Hopefully the others would understand. Or at least know half of her reasons.
Feeling useless, Dea hauled herself up and stored her broken bow back inside her property chest. She grabbed her new one (the Ocean sisters’ bow) complete with thirty arrows, her emergency tool (a small purse full of face paint, drinking straws, nose and ear plugs, baby wipes, snack bars and some first aid equipments), a simple raincoat and boots, and then made her way outside and to the woods. Hunting had always made her feel better but now, ever since she stepped into the dark realm, she would feel uneasy at best. Shaking the feeling off, she climbed a nearby tree and made herself comfortable until something worth shooting comes along.
Two hours have passed and still there was nothing to see. The rain didn’t subside either and if seemed like it was getting heavier. Seeing no point in continuing, Dea climbed down safely to make her way back to the mansion. The ground was too soft and mucky, making her walk back filled with squelching noises and a few instances when she had to pull her foot (or feet) from muddy pits. Her bow and arrows were safely tucked beneath her raincoat where she had made sure to be dry.
A thunder grumbled overhead and Dea made haste. Her bangs were plastered onto her forehead and face but whenever she brushed them off they would always find a way to fall back into their previous positions. Without the occasional thunder, the rain itself was already unbearably loud.
So loud she nearly missed the footsteps.
Dea only noticed the footsteps when she had stopped to pull her foot from an especially deep pit. She stilled, like a deer under the eyes of a hunter. The person seemed to sense her fear and so the heavy squelching stopped. Taking her chances, Dea lifted her feet one by one and made a slow, silent trek towards the mansion. This time, she could hear the footsteps more clearly.
But because of her slow pace, the footsteps were getting louder. And louder. And louder. And faster.
Dea leaped behind a nearby tree and rolled herself onto the mud, covering her swap green raincoat in wet slimy soil. Camouflage would work best in this kind of weather and place. The footsteps came closer to the tree she was hiding from. Dea scooted further back so the person couldn’t see her. She took out a straw, a nose plug and a quick-drying face paint. The first thing she did was spray her face with green paint and then haphazardly buried the can under the ground. Next she placed the nose plug securely over her nose. Her bow and arrows were carefully wrapped around the raincoat, the bundle then buried deeply beside the tree. She showered herself in dirt and then laid herself as flat as she could on the ground, sinking her body deeper into the muck and then carefully covering her face with mud to top off her deep green face. The result was a perfect replica of a lumpy wet ground, with a straw sticking out of it.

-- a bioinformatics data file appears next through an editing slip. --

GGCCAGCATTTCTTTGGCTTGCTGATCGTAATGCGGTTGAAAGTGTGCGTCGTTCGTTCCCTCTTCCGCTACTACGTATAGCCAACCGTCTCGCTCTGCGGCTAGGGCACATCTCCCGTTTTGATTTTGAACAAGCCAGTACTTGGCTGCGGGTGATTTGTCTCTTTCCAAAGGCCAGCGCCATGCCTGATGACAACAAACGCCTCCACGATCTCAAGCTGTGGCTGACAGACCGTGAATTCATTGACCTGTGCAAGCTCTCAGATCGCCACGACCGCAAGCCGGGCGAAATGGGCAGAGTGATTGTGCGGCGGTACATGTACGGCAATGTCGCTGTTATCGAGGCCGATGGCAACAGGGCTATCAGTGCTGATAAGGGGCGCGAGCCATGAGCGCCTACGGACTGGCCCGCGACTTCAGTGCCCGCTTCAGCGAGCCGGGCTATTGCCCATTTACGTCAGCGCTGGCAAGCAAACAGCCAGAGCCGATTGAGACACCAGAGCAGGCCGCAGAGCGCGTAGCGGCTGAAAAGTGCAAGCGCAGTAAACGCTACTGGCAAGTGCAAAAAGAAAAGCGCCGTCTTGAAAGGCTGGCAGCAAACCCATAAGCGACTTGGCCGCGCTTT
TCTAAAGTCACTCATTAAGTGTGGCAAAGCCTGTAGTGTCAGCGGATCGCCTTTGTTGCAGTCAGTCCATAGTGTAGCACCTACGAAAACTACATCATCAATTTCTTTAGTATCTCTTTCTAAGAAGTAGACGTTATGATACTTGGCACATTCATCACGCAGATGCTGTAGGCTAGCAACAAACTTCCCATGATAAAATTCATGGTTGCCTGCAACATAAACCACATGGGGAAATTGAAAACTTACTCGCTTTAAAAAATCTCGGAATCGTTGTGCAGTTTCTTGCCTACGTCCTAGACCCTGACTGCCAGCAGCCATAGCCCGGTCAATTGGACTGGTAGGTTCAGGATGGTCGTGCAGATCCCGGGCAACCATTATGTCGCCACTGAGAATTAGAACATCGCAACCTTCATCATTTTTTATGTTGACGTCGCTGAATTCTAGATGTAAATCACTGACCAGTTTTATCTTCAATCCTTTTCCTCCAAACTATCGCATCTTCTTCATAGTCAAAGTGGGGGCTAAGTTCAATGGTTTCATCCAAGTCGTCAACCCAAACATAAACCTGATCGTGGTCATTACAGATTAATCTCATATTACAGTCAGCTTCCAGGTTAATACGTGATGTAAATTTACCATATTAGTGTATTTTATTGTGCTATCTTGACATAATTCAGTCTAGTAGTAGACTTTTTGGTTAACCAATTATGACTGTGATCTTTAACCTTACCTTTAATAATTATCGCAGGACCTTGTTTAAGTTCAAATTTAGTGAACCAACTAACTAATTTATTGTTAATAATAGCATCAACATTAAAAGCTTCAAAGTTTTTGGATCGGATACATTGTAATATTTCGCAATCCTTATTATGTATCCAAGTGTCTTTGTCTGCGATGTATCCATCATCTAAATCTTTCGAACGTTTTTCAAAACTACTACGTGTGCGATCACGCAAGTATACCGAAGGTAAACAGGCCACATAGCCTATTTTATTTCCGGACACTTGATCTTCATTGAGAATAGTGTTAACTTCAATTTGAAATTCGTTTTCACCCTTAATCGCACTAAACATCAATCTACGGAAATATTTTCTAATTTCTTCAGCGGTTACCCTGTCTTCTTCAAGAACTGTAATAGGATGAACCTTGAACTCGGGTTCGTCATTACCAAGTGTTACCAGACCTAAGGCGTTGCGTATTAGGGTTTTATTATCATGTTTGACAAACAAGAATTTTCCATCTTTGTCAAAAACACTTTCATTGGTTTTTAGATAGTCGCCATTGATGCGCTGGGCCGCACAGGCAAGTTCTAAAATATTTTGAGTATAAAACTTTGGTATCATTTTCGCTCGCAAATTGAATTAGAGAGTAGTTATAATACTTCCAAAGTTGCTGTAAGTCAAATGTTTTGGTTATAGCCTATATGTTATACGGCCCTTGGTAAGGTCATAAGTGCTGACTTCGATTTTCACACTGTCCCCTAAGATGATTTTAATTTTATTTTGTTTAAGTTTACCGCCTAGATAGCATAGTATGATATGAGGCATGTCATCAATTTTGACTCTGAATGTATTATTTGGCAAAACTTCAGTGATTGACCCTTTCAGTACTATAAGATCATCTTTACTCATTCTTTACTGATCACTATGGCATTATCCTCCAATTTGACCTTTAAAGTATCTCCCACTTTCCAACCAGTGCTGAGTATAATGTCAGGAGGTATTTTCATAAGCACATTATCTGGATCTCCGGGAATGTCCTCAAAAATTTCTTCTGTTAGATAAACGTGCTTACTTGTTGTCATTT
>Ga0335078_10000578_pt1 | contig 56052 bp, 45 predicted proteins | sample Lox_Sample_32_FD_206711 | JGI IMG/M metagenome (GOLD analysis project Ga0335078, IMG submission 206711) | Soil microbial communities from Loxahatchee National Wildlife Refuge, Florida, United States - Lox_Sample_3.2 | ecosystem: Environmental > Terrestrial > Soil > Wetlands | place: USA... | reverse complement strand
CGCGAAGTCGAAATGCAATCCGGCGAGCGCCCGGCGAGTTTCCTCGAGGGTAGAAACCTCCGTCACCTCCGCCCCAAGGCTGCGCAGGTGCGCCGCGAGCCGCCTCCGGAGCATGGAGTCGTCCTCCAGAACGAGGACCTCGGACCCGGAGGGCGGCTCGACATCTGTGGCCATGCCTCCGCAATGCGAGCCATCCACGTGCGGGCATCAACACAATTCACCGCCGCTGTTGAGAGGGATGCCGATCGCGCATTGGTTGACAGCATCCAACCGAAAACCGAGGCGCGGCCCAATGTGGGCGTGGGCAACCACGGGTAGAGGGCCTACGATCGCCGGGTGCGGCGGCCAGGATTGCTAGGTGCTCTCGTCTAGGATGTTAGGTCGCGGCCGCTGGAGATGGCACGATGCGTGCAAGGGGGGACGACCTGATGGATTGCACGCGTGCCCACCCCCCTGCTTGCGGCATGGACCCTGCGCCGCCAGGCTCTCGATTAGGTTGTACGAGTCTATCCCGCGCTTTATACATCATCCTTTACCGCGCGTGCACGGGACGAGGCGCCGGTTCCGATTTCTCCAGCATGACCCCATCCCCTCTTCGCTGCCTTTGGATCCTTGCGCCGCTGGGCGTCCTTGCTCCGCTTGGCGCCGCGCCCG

The footstep slowed down when it went to her tree. Dea slowed down her breathing as best as she could so that her straw wouldn’t make its usual dry slurping noise. When she heard the loud squelch of a boot just a foot away from her, she held her breath. The person stayed where they were standing by the tree – according to her instincts, they were looking around or possibly wait for any sign of life. It seemed like ages since the person arrived. Dea couldn’t hold her breath for much longer. Silently and slowly, she sucked in as much wet air as she could before exhaling the waste air just as slowly. Admittedly, it was painful, but that suffocating pain was what kept her alive.
Just as she was about to feel light-headed, the person turned and made a slow trek towards the direction he came from. Their feet carried him downwards to the town, leaving a wake of boot prints. When Dea couldn’t hear them anymore, she waited a good few moments before she gathered her things from their hiding places, leapt up and raced up the slope. By the time she had reached the front gates she had lost both of her boots, but all she cared about was to get to the safety of Olympia – screw everything else, Dea was scared out of her wits!
Dea all but jerked the door open and slammed it back, gasping and feeling hot tears warming her frozen cheeks. She heard Jenny’s complaints as she approached the front door; she wasn’t surprised to see her red as a tomato topped with hot sauce. “If it isn’t you,” Jenny grumbled.
“Okay, I have a good explanation for this –”
“You’ve gone out to the woods, rolled yourself in mud and return home with earthy feet. Where are your boots? Oh, wait – I shouldn’t have asked; they’re stuck in the puddle, aren’t they?” Jenny deadpanned; she was close to accurate that it was as if she was there herself. “I would have kicked you out right now if I hadn’t noticed you were a human.”
“As I said, I have a good explanation for this.”